Unfinished Series?

During the recent BL slow-down I returned to frequenting a couple of the discussion groups on GoodReads.  The question came  up on the Fantasy and SF group:

 

How many series you were in the middle of at the same time? How many of these are you “up to date” waiting for the next book to be published and how many are you working through in binges.

 

I realized that just as I’ve mostly fallen out of the habit of re-reading, I’ve got quite a passel of series and partially finished trilogies that I’m in the middle of.  Since I was procrastinating bedtime last night, I started a list. 

 

Series

Series Name

Author

Read

# in Series

Gallagher Girls

Ally Carter

3

6

Sirantha Jax

Ann Aguire

4

6

The Others

Anne Bishop

4

#5 expected 2017

Peter Grant (Rivers of London)

Ben Aaronovich

5

6

Sookie Stackhouse

Charlaine Harris

10

13

Foreigner

CJ Cherryh

9 or 10

18

Tillerman Cycle

Cynthia Voigt

1

7

Gabriel Allon

Daniel Silva

13

16

Sean King & Michelle Maxwell

David Baldacci

1

 6 (undecided)

Allie Beckstrom (Magic to the Bone)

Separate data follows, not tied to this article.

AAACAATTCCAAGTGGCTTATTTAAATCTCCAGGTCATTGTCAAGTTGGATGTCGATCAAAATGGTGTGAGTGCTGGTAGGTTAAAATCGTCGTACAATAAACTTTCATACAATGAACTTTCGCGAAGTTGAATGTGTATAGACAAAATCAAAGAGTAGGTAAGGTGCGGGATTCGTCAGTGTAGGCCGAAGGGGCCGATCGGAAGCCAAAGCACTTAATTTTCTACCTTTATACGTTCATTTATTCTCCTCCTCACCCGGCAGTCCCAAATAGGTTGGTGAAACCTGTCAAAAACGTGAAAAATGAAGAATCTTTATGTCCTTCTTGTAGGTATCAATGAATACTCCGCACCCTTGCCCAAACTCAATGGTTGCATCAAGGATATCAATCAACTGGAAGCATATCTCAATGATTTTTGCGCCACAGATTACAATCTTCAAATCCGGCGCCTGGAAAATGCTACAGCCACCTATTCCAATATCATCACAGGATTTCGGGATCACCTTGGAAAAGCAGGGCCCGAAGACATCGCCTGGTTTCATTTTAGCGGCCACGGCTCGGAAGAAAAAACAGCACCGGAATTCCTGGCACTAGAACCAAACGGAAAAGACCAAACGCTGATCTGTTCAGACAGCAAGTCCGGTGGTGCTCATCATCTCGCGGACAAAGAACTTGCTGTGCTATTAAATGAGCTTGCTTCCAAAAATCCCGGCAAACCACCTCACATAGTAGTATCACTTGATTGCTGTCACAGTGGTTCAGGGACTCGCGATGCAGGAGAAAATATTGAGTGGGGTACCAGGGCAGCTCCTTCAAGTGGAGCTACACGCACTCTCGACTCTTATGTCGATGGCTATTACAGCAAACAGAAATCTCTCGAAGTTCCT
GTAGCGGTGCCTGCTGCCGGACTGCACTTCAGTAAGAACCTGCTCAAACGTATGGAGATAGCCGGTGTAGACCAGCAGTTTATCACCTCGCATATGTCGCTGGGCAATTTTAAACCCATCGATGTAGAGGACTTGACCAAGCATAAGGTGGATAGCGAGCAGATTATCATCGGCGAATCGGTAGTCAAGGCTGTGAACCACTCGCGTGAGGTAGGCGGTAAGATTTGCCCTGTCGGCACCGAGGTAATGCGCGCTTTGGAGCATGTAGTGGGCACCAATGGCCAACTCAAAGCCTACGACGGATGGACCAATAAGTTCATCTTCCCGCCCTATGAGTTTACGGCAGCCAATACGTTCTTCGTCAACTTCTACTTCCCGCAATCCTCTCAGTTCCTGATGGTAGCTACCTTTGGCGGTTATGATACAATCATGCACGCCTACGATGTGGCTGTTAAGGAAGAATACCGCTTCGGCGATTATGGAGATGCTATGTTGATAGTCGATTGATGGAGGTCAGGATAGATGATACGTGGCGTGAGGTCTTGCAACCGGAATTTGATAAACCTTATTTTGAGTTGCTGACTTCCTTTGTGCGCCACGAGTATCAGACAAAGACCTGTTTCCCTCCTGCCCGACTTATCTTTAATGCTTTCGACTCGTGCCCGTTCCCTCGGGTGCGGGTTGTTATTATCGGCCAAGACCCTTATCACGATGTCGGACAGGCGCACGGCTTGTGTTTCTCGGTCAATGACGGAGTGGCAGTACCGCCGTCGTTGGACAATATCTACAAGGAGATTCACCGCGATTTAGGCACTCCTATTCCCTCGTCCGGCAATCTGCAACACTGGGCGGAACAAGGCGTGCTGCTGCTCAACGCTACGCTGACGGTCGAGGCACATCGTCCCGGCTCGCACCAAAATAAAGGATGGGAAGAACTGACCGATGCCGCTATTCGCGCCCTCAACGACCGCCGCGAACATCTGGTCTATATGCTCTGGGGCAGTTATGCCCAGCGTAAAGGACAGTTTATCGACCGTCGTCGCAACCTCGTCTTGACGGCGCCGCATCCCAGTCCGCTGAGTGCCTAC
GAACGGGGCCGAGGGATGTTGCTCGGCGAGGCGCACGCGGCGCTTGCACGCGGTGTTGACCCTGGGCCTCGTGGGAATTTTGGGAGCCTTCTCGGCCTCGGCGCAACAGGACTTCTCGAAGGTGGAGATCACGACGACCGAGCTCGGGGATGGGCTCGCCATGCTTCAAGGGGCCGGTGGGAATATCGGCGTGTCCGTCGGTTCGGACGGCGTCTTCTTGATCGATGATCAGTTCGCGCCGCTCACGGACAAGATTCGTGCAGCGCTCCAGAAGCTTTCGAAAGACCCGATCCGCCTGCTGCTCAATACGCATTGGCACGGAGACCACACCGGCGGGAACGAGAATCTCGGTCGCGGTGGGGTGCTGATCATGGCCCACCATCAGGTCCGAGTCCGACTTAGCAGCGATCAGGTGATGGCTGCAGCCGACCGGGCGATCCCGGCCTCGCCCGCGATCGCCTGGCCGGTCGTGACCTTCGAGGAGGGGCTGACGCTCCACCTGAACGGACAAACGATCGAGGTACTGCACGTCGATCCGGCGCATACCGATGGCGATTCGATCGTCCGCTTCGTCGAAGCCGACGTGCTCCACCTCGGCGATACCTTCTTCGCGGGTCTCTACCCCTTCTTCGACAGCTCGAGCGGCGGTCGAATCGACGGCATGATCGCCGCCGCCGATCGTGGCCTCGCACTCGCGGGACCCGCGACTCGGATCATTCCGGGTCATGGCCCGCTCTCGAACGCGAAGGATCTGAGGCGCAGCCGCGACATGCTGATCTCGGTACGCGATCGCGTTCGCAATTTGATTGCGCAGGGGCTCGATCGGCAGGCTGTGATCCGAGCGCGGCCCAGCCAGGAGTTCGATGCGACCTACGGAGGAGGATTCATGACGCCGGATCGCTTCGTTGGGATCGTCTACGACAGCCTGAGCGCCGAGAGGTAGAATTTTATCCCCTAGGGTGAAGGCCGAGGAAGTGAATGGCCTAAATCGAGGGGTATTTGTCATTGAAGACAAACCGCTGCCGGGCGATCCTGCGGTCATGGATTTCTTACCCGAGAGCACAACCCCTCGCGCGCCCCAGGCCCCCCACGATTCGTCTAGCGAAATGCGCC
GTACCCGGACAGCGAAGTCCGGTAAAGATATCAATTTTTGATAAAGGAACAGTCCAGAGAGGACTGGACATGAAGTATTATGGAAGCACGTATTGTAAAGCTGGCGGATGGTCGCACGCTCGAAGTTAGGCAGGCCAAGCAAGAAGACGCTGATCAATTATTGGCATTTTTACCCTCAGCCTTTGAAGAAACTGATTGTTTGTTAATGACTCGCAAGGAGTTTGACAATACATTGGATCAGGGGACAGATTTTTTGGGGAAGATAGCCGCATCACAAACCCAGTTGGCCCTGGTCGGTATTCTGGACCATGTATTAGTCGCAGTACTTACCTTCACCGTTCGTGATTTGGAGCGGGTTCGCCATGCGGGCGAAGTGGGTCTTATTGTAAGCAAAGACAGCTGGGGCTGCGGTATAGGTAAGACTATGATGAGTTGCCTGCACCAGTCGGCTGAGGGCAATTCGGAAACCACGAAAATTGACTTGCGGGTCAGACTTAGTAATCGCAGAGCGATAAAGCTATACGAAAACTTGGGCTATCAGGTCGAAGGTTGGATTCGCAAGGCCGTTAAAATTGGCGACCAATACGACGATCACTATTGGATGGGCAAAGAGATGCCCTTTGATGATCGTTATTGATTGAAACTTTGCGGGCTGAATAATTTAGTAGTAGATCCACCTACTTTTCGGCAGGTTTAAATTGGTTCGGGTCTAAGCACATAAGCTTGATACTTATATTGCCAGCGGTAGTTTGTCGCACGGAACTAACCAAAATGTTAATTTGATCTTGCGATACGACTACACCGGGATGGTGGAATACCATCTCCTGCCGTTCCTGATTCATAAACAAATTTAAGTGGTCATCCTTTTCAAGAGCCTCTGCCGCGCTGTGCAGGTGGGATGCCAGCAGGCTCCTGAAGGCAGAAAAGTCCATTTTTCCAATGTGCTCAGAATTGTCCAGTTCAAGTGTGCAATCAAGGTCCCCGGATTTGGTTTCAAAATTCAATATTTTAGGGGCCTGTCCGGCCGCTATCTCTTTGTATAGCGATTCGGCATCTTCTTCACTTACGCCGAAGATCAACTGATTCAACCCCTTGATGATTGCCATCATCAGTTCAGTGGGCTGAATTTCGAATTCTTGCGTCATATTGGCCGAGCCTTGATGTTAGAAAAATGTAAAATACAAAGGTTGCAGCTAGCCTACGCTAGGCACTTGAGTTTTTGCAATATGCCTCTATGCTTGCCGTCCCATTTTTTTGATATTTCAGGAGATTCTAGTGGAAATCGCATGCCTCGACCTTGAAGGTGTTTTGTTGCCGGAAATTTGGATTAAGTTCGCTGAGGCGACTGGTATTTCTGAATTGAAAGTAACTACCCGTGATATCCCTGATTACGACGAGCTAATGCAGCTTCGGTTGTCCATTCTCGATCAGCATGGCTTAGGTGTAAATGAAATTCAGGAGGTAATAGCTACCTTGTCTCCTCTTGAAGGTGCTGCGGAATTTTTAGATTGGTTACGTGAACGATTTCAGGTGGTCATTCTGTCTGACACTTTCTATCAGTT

Devon Monk

1

9

Peter Decker & Rina Lazarus

Faye Kellerman

19

23

Kate Daniel

Ilona Andrews

3

9 (maybe)

Academy

Jack McDevitt

1

7

The Aeronaut’s Windlass

Jim Butcher

1

#2 is expected ???

The Dresden Files

Jim Butcher

2

17

Temperance Brennan

Kathy Reichs

10

18

Imager Portfolio

L.E. Modessit

7

11

Recluse

L.E. Modessit

2

18

The Queen’s Thief

Meghan Whelan Turner

2

4 (#5 expected 2017)

Valdemar

Mercedes Lackey

27

34

Elemental Masters

Mercedes Lackey

8

11

Temeraire

Naomi Novik

6

9

Mercy Thompson

Patricia Briggs

7

10

Weather Warden

Rachel Caine

8

10

His Fair Assassin

Robin LaFevers

1

3 (#4 expected 2018)

Emberverse & Nantucket

S.M. Stirling

5

16

Throne of Glass

Sarah J Maas

3

5

Uglies

Scott Westerfeld

2

4

InCryptid

Seanan McGuire

1

5

Liaden Universe

Sharon Lee & Steve Miller

3

20

Elemental Blessings

Sharon Shinn

2

4

Charlie Hood

T. Jefferson Parker

2

5

 

Trilogies & Duologies

Series Name

Author

Read

# in Series

These Broken Stars (Starbound)

Amie Kaufman

1

3

Ancillary Trilogy

Ann Leckie

1

3

Reckoners

Brandon Sanderson

3

3 finished 1/20/2017

The Checquy Files (The Rook)

Daniel O’Malley

1

2

Karavans

Jennifer Roberson

1

3

Siobhan Quinn

Kathleen Tierney

1

3

The Craft Sequence

Max Gladstone

1

2

Sleepless

Nancy Kress

2

3

Fifth Season

NK Jemisin

0

2

Paradox (Fortune’s Pawn)

Rachel Bach

1

3

Leviathan

Scott Westerfeld

2

3

 

I should probably make more of an effort to finish some of these up, but there are so many pretty new books to distract me! 

 

P.S.  I stopped keeping a TBR list, since I never seemed to look at it, so I'm curious if I'll even bother to look at this again later.